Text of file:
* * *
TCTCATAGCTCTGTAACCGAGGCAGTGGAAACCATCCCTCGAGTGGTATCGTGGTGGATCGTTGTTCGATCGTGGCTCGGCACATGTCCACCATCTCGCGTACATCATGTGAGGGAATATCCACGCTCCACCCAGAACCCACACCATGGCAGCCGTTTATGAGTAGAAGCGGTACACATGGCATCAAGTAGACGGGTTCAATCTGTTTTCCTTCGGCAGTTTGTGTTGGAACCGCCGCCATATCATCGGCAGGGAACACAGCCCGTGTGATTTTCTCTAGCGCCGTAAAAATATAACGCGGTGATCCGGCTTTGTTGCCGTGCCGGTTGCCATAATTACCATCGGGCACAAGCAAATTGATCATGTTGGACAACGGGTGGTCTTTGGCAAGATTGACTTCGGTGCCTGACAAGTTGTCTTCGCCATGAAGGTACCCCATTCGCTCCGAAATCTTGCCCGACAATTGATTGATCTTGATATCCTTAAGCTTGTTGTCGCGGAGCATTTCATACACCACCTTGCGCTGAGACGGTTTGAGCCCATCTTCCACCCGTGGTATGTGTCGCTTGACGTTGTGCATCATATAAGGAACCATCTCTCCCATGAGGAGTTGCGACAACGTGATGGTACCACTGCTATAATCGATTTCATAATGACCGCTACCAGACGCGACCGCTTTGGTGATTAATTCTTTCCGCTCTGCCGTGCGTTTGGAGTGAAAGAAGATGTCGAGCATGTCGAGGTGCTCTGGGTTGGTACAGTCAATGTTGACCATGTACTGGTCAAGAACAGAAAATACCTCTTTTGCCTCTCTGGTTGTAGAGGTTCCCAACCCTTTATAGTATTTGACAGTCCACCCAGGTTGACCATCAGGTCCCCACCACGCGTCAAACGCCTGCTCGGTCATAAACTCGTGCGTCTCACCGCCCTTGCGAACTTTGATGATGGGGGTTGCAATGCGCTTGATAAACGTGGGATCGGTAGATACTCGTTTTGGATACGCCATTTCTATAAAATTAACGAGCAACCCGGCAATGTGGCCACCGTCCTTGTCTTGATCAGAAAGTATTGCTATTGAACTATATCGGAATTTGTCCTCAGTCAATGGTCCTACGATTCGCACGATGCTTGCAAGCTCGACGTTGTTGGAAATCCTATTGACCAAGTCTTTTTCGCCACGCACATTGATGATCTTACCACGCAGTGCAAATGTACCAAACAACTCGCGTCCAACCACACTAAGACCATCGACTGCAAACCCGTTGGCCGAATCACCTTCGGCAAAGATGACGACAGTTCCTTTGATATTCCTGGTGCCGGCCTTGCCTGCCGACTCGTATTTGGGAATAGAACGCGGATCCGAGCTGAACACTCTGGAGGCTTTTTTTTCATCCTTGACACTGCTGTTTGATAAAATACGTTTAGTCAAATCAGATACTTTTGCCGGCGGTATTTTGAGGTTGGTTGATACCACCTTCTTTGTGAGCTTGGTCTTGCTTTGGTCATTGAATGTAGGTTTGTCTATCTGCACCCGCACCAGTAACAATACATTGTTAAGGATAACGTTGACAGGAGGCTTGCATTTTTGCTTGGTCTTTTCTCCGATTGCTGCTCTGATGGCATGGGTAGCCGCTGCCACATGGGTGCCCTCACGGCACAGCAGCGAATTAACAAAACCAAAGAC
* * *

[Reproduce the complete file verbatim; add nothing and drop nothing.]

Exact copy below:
TCTCATAGCTCTGTAACCGAGGCAGTGGAAACCATCCCTCGAGTGGTATCGTGGTGGATCGTTGTTCGATCGTGGCTCGGCACATGTCCACCATCTCGCGTACATCATGTGAGGGAATATCCACGCTCCACCCAGAACCCACACCATGGCAGCCGTTTATGAGTAGAAGCGGTACACATGGCATCAAGTAGACGGGTTCAATCTGTTTTCCTTCGGCAGTTTGTGTTGGAACCGCCGCCATATCATCGGCAGGGAACACAGCCCGTGTGATTTTCTCTAGCGCCGTAAAAATATAACGCGGTGATCCGGCTTTGTTGCCGTGCCGGTTGCCATAATTACCATCGGGCACAAGCAAATTGATCATGTTGGACAACGGGTGGTCTTTGGCAAGATTGACTTCGGTGCCTGACAAGTTGTCTTCGCCATGAAGGTACCCCATTCGCTCCGAAATCTTGCCCGACAATTGATTGATCTTGATATCCTTAAGCTTGTTGTCGCGGAGCATTTCATACACCACCTTGCGCTGAGACGGTTTGAGCCCATCTTCCACCCGTGGTATGTGTCGCTTGACGTTGTGCATCATATAAGGAACCATCTCTCCCATGAGGAGTTGCGACAACGTGATGGTACCACTGCTATAATCGATTTCATAATGACCGCTACCAGACGCGACCGCTTTGGTGATTAATTCTTTCCGCTCTGCCGTGCGTTTGGAGTGAAAGAAGATGTCGAGCATGTCGAGGTGCTCTGGGTTGGTACAGTCAATGTTGACCATGTACTGGTCAAGAACAGAAAATACCTCTTTTGCCTCTCTGGTTGTAGAGGTTCCCAACCCTTTATAGTATTTGACAGTCCACCCAGGTTGACCATCAGGTCCCCACCACGCGTCAAACGCCTGCTCGGTCATAAACTCGTGCGTCTCACCGCCCTTGCGAACTTTGATGATGGGGGTTGCAATGCGCTTGATAAACGTGGGATCGGTAGATACTCGTTTTGGATACGCCATTTCTATAAAATTAACGAGCAACCCGGCAATGTGGCCACCGTCCTTGTCTTGATCAGAAAGTATTGCTATTGAACTATATCGGAATTTGTCCTCAGTCAATGGTCCTACGATTCGCACGATGCTTGCAAGCTCGACGTTGTTGGAAATCCTATTGACCAAGTCTTTTTCGCCACGCACATTGATGATCTTACCACGCAGTGCAAATGTACCAAACAACTCGCGTCCAACCACACTAAGACCATCGACTGCAAACCCGTTGGCCGAATCACCTTCGGCAAAGATGACGACAGTTCCTTTGATATTCCTGGTGCCGGCCTTGCCTGCCGACTCGTATTTGGGAATAGAACGCGGATCCGAGCTGAACACTCTGGAGGCTTTTTTTTCATCCTTGACACTGCTGTTTGATAAAATACGTTTAGTCAAATCAGATACTTTTGCCGGCGGTATTTTGAGGTTGGTTGATACCACCTTCTTTGTGAGCTTGGTCTTGCTTTGGTCATTGAATGTAGGTTTGTCTATCTGCACCCGCACCAGTAACAATACATTGTTAAGGATAACGTTGACAGGAGGCTTGCATTTTTGCTTGGTCTTTTCTCCGATTGCTGCTCTGATGGCATGGGTAGCCGCTGCCACATGGGTGCCCTCACGGCACAGCAGCGAATTAACAAAACCAAAGAC